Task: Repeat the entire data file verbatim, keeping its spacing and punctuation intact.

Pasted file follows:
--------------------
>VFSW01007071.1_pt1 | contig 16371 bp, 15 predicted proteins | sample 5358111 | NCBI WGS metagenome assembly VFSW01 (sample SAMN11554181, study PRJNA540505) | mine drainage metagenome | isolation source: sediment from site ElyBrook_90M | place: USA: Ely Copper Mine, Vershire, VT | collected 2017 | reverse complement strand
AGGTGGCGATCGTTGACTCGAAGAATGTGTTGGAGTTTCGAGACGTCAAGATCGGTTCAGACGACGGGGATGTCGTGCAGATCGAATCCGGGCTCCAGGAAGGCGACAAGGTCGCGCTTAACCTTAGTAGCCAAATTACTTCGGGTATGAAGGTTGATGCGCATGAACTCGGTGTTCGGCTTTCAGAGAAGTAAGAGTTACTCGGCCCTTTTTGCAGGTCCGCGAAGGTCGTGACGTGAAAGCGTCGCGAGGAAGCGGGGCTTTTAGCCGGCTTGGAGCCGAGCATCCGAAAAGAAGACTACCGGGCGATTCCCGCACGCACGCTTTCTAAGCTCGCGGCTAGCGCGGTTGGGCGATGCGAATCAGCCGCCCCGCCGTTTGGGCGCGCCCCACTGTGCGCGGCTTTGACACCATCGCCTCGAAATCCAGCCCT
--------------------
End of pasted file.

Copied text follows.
>VFSW01007071.1_pt1 | contig 16371 bp, 15 predicted proteins | sample 5358111 | NCBI WGS metagenome assembly VFSW01 (sample SAMN11554181, study PRJNA540505) | mine drainage metagenome | isolation source: sediment from site ElyBrook_90M | place: USA: Ely Copper Mine, Vershire, VT | collected 2017 | reverse complement strand
AGGTGGCGATCGTTGACTCGAAGAATGTGTTGGAGTTTCGAGACGTCAAGATCGGTTCAGACGACGGGGATGTCGTGCAGATCGAATCCGGGCTCCAGGAAGGCGACAAGGTCGCGCTTAACCTTAGTAGCCAAATTACTTCGGGTATGAAGGTTGATGCGCATGAACTCGGTGTTCGGCTTTCAGAGAAGTAAGAGTTACTCGGCCCTTTTTGCAGGTCCGCGAAGGTCGTGACGTGAAAGCGTCGCGAGGAAGCGGGGCTTTTAGCCGGCTTGGAGCCGAGCATCCGAAAAGAAGACTACCGGGCGATTCCCGCACGCACGCTTTCTAAGCTCGCGGCTAGCGCGGTTGGGCGATGCGAATCAGCCGCCCCGCCGTTTGGGCGCGCCCCACTGTGCGCGGCTTTGACACCATCGCCTCGAAATCCAGCCCT